• Owner intention (see paragraph 3.52)
  • Current use
    • Is there an established use on the site
    • Is it a non conforming use

Stage 7c: Assessing achievability for housing.

3.55. A site is considered achievable for development where there is reasonable prospect of that the housing will be developed on the site at a particular point in time. This is a question of economic viability of the site, and the capacity of the developer to build and sell the housing over a certain period. This will be affected by, market factors at the time (viability of existing use, land value of alternative uses, location, demand, projected sale); cost factors (site preparation costs, planning obligations, funding prospects); and delivery factors (phasing, build rates, single or several developers, capacity of the developer).

3.56. The call for sites exercise identified a number of sites that may have significant infrastructure costs associated with them. If possible these will be identified in the site appraisal along with other potential costs such as contributions to Essex County Council for education, and the requirement to provide 33% affordable housing on sites providing 15 or more dwellings. On sites where there is doubt that development is achievable, the Council will consult the Assessment Group (appendix 1), to ascertain if this conclusion is supported.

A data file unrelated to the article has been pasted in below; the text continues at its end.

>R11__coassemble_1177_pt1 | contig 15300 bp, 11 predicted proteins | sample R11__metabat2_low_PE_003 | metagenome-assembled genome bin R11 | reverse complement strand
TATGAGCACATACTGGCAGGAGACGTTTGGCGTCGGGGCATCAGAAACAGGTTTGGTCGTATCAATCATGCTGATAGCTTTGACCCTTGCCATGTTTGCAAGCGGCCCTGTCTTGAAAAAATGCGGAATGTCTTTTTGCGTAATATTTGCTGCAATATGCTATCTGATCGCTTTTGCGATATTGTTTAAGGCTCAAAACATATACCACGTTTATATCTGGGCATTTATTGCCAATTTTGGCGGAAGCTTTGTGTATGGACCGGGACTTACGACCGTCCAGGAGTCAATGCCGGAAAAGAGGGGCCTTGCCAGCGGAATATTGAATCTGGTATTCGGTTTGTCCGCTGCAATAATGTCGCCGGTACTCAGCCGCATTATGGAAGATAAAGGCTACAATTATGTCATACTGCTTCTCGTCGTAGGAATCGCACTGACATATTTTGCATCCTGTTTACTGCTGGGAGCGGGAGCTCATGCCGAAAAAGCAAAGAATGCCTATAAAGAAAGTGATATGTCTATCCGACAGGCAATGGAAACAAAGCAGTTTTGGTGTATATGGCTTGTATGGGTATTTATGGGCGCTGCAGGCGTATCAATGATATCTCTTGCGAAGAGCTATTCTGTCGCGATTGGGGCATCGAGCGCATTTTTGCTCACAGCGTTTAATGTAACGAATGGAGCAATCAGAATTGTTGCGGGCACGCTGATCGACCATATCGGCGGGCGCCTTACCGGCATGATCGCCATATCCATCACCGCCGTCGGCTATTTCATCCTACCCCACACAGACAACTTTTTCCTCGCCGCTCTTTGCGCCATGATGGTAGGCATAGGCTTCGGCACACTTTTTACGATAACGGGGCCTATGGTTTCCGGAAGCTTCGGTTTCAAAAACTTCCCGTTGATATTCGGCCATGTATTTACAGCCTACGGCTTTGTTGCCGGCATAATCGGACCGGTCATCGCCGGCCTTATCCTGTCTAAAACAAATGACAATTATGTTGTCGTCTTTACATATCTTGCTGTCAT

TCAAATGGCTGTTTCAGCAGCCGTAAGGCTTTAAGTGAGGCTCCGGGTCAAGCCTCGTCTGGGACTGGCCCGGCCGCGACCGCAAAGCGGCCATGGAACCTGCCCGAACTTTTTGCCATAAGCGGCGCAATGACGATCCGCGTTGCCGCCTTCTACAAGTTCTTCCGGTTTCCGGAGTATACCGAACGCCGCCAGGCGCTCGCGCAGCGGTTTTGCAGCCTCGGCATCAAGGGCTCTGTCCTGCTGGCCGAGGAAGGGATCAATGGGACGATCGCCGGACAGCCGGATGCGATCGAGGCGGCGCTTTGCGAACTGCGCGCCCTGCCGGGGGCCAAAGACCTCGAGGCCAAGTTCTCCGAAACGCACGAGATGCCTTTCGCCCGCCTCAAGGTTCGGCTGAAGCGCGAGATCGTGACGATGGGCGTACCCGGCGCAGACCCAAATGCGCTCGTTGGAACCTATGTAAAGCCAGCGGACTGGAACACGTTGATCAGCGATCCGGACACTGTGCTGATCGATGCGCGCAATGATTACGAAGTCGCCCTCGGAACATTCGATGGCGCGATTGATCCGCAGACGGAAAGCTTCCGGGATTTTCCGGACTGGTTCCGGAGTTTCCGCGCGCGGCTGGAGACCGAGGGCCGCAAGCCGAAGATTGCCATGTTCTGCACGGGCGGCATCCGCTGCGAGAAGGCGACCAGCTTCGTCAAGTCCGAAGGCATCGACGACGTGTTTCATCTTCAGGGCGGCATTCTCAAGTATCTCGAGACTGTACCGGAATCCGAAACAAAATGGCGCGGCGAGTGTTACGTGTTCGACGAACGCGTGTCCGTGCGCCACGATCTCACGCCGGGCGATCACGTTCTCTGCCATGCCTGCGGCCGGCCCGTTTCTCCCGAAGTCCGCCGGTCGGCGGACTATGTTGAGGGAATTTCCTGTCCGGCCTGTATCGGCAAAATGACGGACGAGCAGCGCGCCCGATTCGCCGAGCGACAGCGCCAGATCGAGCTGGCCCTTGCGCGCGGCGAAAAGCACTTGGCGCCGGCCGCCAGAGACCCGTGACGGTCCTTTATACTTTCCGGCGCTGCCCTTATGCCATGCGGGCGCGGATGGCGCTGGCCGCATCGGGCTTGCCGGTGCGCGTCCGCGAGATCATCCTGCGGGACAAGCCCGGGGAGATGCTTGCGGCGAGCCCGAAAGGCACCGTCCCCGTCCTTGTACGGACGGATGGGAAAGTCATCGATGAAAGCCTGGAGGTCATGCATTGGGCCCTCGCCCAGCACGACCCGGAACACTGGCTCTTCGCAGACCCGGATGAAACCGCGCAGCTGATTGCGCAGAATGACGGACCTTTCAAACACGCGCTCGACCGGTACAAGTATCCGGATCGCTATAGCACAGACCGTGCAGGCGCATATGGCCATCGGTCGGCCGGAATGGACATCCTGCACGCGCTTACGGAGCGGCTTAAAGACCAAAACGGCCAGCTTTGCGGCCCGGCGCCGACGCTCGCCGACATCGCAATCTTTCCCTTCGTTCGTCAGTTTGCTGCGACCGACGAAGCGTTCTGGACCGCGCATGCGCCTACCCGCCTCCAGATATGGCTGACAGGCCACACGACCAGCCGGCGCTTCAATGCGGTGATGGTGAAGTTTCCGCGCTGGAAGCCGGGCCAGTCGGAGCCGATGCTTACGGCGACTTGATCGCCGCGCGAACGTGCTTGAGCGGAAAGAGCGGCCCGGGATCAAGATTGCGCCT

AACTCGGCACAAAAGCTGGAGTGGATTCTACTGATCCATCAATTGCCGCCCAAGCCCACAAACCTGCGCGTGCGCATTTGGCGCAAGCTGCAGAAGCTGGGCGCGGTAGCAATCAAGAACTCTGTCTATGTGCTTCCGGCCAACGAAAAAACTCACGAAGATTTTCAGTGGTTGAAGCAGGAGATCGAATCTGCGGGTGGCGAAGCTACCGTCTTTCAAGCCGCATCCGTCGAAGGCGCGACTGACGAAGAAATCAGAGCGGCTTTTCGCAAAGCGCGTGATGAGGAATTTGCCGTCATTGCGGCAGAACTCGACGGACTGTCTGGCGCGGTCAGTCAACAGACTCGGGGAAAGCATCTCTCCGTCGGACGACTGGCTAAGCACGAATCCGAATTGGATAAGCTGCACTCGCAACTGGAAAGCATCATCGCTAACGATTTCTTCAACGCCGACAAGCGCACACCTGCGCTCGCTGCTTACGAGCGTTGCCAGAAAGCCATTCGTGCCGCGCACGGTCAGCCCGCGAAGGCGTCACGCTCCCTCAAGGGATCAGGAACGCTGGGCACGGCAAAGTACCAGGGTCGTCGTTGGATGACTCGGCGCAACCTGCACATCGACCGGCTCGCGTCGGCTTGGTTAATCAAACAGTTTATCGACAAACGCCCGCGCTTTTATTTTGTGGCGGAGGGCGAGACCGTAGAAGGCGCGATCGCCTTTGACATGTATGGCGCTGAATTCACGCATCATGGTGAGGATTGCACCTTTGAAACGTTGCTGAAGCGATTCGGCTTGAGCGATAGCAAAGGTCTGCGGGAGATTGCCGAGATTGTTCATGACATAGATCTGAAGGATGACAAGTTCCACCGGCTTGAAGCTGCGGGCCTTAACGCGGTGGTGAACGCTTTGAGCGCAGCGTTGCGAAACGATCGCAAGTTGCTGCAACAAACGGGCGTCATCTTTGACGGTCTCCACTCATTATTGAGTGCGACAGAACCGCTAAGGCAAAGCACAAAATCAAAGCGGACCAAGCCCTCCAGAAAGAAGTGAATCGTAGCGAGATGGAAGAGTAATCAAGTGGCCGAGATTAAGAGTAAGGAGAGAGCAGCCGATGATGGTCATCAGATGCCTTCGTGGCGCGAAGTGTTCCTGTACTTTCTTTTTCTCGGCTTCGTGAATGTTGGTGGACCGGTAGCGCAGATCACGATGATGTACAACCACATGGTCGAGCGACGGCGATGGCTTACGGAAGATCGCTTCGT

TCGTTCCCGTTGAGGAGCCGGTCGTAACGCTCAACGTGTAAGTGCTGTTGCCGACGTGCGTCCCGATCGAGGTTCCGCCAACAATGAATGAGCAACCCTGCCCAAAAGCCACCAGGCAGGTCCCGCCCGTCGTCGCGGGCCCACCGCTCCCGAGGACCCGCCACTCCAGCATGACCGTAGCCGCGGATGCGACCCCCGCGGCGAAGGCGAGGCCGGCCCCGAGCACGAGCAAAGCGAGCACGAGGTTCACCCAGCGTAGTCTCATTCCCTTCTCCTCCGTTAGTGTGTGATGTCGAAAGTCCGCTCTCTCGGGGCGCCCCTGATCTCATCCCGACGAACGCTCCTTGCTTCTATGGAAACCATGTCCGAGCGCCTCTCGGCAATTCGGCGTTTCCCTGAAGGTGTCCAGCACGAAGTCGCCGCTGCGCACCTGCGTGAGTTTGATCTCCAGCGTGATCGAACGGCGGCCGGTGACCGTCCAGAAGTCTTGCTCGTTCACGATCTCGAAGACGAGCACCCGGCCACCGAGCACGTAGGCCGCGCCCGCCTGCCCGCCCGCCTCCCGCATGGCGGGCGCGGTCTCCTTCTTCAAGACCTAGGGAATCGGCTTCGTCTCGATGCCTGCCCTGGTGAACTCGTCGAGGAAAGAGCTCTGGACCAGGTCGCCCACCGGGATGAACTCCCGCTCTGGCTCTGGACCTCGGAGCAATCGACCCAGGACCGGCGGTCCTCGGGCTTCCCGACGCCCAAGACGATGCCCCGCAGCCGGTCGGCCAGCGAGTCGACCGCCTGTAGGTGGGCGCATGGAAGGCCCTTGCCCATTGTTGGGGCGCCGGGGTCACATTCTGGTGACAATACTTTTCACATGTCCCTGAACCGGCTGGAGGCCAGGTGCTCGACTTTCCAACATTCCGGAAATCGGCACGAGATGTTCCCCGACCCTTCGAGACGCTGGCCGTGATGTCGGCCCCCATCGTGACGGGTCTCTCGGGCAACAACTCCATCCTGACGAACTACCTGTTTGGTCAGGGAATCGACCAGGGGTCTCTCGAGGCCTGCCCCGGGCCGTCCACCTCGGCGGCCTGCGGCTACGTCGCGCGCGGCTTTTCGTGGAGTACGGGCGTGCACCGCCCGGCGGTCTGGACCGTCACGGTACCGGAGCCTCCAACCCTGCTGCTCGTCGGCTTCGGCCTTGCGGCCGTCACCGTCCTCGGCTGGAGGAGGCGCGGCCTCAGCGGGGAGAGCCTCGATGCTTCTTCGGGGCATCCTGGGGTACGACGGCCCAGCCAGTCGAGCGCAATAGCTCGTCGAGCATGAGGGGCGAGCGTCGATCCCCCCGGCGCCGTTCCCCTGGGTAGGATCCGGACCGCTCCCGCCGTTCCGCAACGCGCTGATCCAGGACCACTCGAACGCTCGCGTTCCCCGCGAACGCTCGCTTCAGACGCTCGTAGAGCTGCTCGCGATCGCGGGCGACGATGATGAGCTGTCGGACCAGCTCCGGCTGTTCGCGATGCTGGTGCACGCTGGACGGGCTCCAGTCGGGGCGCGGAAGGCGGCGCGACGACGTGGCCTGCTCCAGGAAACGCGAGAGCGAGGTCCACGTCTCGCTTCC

Work of the Assessment Group

3.57. Group members will be drawn from the sectors identified in paragraph 3.5 above. It is anticipated that the consultation within the group can be carried out using electronic means. However, it may be necessary to hold group meetings if required.

3.58. Group members will be provided with information for each site which will include:

  • Location plan
  • Site plan
  • Aerial Photo if available
  • Details of potential uses
  • An assessment as to whether the site is: achievable; and suitable. Sites will only be assessed if they are available (see paragraph 3.49).

3.59. Group members will review the information and the Planning Officers’ assessment. Group members can then append their assessment. The consensus view can then be used to determine if the site is deliverable and developable.

Stage 7d: Overcoming Constraints

3.60. If the assessment identifies any constraints, then it should include what actions would be needed to remove them. Actions to remove them may include:

  • Investment in new infrastructure
  • Dealing with fragmented land ownership
  • Environmental improvement
  • Assessment of relevance of the Planning Policy constraining development.

Stage 8: Review of the Assessment